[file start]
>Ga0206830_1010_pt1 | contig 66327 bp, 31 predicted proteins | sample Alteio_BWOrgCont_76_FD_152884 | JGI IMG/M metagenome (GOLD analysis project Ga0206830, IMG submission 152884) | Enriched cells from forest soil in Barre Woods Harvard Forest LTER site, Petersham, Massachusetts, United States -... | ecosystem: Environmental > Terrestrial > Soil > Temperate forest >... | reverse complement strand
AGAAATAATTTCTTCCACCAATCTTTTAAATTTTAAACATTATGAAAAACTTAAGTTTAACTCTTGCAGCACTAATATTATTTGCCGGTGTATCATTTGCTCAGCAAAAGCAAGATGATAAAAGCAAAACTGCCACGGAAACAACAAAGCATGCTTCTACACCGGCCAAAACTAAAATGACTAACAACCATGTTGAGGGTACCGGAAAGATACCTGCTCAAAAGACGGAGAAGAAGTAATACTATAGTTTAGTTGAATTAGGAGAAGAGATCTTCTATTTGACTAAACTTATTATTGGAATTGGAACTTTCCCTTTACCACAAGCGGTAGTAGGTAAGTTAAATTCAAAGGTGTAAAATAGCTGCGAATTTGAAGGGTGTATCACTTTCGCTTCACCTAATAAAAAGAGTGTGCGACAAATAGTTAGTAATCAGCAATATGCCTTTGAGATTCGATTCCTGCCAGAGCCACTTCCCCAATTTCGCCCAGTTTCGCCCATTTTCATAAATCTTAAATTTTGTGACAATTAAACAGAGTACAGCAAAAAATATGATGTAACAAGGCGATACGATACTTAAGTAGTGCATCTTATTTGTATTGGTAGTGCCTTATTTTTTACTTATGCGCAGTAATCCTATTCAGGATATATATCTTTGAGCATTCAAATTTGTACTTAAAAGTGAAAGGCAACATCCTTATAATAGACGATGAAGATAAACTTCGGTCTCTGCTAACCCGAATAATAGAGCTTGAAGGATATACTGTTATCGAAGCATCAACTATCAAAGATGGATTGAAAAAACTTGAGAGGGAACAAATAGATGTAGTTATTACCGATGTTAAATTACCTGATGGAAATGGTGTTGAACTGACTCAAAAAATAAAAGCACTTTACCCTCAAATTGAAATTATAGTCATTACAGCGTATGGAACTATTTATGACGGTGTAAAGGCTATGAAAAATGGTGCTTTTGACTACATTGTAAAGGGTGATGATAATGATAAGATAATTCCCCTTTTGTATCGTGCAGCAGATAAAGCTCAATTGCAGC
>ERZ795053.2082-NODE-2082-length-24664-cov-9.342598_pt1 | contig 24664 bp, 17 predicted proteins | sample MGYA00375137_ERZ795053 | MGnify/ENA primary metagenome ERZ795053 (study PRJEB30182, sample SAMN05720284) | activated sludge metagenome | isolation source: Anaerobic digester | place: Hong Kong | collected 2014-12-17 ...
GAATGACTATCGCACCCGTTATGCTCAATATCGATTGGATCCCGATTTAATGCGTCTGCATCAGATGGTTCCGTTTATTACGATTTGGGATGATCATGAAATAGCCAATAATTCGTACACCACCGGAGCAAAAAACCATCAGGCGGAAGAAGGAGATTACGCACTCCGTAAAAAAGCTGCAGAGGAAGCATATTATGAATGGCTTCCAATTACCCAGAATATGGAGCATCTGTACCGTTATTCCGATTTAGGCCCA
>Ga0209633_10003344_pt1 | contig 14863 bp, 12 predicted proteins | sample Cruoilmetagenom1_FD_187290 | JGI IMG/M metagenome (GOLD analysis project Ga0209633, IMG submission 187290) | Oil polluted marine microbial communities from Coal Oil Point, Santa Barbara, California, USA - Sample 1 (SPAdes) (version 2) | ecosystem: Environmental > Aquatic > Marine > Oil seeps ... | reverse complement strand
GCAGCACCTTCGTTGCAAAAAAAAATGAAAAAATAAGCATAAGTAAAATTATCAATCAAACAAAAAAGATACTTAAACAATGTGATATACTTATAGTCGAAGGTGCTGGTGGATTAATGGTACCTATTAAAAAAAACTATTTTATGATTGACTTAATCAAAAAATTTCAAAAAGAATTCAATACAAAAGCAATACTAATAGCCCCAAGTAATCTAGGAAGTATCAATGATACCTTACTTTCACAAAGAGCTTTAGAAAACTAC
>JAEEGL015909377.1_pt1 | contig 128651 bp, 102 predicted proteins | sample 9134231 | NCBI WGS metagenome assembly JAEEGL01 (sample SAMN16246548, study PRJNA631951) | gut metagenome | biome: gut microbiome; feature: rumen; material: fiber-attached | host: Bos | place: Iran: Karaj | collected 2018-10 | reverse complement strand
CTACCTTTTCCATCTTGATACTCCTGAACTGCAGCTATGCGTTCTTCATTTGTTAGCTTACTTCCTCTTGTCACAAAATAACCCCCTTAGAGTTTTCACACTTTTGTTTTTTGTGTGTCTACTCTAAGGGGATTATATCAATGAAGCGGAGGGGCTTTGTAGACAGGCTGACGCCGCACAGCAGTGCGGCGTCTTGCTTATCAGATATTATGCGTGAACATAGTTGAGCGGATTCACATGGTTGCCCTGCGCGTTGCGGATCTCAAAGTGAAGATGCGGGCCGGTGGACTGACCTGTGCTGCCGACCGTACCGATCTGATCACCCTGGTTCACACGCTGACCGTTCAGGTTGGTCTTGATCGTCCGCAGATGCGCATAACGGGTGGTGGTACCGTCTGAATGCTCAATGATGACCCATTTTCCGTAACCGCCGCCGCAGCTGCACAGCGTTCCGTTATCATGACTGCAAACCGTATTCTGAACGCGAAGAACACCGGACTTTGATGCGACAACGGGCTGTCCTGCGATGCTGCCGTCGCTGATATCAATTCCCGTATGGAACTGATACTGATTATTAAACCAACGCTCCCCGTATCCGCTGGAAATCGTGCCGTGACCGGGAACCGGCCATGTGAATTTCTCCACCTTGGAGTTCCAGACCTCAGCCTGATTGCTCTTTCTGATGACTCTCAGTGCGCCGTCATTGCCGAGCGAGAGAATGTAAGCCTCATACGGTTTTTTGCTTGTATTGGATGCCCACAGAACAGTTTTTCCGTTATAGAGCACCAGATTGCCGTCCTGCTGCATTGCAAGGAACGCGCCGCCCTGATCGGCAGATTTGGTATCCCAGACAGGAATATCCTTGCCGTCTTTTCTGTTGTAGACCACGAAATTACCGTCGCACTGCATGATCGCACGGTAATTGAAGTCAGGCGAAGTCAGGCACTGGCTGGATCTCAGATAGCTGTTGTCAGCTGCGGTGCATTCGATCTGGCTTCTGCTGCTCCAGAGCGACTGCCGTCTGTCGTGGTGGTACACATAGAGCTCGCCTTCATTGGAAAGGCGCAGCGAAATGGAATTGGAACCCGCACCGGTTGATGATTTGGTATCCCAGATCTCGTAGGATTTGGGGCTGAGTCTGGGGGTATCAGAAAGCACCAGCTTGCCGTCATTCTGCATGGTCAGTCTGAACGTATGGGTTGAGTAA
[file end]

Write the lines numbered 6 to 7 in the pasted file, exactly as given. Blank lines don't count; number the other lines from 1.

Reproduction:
GCAGCACCTTCGTTGCAAAAAAAAATGAAAAAATAAGCATAAGTAAAATTATCAATCAAACAAAAAAGATACTTAAACAATGTGATATACTTATAGTCGAAGGTGCTGGTGGATTAATGGTACCTATTAAAAAAAACTATTTTATGATTGACTTAATCAAAAAATTTCAAAAAGAATTCAATACAAAAGCAATACTAATAGCCCCAAGTAATCTAGGAAGTATCAATGATACCTTACTTTCACAAAGAGCTTTAGAAAACTAC
>JAEEGL015909377.1_pt1 | contig 128651 bp, 102 predicted proteins | sample 9134231 | NCBI WGS metagenome assembly JAEEGL01 (sample SAMN16246548, study PRJNA631951) | gut metagenome | biome: gut microbiome; feature: rumen; material: fiber-attached | host: Bos | place: Iran: Karaj | collected 2018-10 | reverse complement strand